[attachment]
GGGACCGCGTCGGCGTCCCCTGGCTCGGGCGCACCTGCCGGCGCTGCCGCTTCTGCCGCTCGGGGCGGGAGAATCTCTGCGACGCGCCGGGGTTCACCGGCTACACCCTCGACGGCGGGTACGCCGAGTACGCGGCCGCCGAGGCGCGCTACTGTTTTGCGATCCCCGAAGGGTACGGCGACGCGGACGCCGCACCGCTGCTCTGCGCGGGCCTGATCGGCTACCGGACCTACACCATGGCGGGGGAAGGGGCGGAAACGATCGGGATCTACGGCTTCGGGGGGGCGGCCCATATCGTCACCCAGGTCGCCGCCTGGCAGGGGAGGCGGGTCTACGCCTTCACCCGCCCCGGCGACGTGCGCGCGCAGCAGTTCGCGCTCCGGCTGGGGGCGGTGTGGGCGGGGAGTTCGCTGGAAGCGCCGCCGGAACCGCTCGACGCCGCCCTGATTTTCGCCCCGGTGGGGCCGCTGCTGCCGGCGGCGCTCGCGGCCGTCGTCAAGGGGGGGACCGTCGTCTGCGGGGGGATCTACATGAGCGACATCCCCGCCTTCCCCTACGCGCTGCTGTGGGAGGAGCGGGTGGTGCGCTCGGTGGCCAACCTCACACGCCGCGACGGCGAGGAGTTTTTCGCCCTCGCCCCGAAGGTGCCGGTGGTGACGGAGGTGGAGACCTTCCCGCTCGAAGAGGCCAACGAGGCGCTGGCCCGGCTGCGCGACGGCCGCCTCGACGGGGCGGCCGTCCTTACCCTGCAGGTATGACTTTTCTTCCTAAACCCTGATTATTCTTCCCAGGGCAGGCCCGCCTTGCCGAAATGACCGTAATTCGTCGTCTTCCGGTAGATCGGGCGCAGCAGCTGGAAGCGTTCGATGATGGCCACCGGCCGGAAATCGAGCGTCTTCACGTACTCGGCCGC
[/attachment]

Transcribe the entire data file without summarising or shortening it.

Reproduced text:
GGGACCGCGTCGGCGTCCCCTGGCTCGGGCGCACCTGCCGGCGCTGCCGCTTCTGCCGCTCGGGGCGGGAGAATCTCTGCGACGCGCCGGGGTTCACCGGCTACACCCTCGACGGCGGGTACGCCGAGTACGCGGCCGCCGAGGCGCGCTACTGTTTTGCGATCCCCGAAGGGTACGGCGACGCGGACGCCGCACCGCTGCTCTGCGCGGGCCTGATCGGCTACCGGACCTACACCATGGCGGGGGAAGGGGCGGAAACGATCGGGATCTACGGCTTCGGGGGGGCGGCCCATATCGTCACCCAGGTCGCCGCCTGGCAGGGGAGGCGGGTCTACGCCTTCACCCGCCCCGGCGACGTGCGCGCGCAGCAGTTCGCGCTCCGGCTGGGGGCGGTGTGGGCGGGGAGTTCGCTGGAAGCGCCGCCGGAACCGCTCGACGCCGCCCTGATTTTCGCCCCGGTGGGGCCGCTGCTGCCGGCGGCGCTCGCGGCCGTCGTCAAGGGGGGGACCGTCGTCTGCGGGGGGATCTACATGAGCGACATCCCCGCCTTCCCCTACGCGCTGCTGTGGGAGGAGCGGGTGGTGCGCTCGGTGGCCAACCTCACACGCCGCGACGGCGAGGAGTTTTTCGCCCTCGCCCCGAAGGTGCCGGTGGTGACGGAGGTGGAGACCTTCCCGCTCGAAGAGGCCAACGAGGCGCTGGCCCGGCTGCGCGACGGCCGCCTCGACGGGGCGGCCGTCCTTACCCTGCAGGTATGACTTTTCTTCCTAAACCCTGATTATTCTTCCCAGGGCAGGCCCGCCTTGCCGAAATGACCGTAATTCGTCGTCTTCCGGTAGATCGGGCGCAGCAGCTGGAAGCGTTCGATGATGGCCACCGGCCGGAAATCGAGCGTCTTCACGTACTCGGCCGC